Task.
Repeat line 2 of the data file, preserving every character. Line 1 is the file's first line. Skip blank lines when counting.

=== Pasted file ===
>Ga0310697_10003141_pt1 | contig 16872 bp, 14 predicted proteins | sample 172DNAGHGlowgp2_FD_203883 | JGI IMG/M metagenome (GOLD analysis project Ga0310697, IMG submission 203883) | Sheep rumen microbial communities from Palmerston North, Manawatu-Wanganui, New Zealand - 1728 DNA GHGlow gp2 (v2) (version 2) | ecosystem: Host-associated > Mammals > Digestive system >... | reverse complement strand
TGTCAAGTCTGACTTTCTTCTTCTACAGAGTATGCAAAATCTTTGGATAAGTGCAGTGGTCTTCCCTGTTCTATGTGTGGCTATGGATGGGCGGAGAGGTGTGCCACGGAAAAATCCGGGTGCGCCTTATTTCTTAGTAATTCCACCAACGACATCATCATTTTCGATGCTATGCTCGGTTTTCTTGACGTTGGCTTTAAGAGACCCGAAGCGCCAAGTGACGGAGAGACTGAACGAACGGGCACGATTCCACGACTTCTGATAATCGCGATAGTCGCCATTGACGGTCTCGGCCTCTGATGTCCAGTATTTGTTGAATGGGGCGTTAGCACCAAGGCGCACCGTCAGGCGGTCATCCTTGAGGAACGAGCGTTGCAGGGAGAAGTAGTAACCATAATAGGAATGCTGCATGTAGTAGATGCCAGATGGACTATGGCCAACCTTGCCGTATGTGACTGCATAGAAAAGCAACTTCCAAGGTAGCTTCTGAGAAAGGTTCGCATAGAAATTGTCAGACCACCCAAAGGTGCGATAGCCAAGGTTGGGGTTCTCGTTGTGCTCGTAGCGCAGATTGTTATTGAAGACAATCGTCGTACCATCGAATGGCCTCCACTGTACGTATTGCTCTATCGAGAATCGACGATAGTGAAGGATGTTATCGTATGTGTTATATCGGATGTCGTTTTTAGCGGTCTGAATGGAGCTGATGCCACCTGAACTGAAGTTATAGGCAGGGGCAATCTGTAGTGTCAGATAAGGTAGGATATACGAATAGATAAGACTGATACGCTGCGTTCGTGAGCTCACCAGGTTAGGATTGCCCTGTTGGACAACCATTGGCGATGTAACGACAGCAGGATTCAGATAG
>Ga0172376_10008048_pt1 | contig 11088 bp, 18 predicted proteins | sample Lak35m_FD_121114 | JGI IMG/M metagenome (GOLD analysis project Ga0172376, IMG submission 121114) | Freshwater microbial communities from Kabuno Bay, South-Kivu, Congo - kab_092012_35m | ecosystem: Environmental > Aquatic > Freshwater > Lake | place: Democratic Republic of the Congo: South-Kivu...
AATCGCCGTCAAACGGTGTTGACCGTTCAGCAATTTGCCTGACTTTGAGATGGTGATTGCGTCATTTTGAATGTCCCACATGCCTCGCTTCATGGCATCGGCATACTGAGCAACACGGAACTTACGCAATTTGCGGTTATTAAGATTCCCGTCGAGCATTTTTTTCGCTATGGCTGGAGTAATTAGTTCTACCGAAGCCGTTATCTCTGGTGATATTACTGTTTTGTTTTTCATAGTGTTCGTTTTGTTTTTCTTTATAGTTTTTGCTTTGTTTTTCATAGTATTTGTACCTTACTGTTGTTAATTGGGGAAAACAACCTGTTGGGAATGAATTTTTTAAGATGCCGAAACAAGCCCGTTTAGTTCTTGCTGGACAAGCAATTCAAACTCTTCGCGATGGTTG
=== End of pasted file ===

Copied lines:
TGTCAAGTCTGACTTTCTTCTTCTACAGAGTATGCAAAATCTTTGGATAAGTGCAGTGGTCTTCCCTGTTCTATGTGTGGCTATGGATGGGCGGAGAGGTGTGCCACGGAAAAATCCGGGTGCGCCTTATTTCTTAGTAATTCCACCAACGACATCATCATTTTCGATGCTATGCTCGGTTTTCTTGACGTTGGCTTTAAGAGACCCGAAGCGCCAAGTGACGGAGAGACTGAACGAACGGGCACGATTCCACGACTTCTGATAATCGCGATAGTCGCCATTGACGGTCTCGGCCTCTGATGTCCAGTATTTGTTGAATGGGGCGTTAGCACCAAGGCGCACCGTCAGGCGGTCATCCTTGAGGAACGAGCGTTGCAGGGAGAAGTAGTAACCATAATAGGAATGCTGCATGTAGTAGATGCCAGATGGACTATGGCCAACCTTGCCGTATGTGACTGCATAGAAAAGCAACTTCCAAGGTAGCTTCTGAGAAAGGTTCGCATAGAAATTGTCAGACCACCCAAAGGTGCGATAGCCAAGGTTGGGGTTCTCGTTGTGCTCGTAGCGCAGATTGTTATTGAAGACAATCGTCGTACCATCGAATGGCCTCCACTGTACGTATTGCTCTATCGAGAATCGACGATAGTGAAGGATGTTATCGTATGTGTTATATCGGATGTCGTTTTTAGCGGTCTGAATGGAGCTGATGCCACCTGAACTGAAGTTATAGGCAGGGGCAATCTGTAGTGTCAGATAAGGTAGGATATACGAATAGATAAGACTGATACGCTGCGTTCGTGAGCTCACCAGGTTAGGATTGCCCTGTTGGACAACCATTGGCGATGTAACGACAGCAGGATTCAGATAG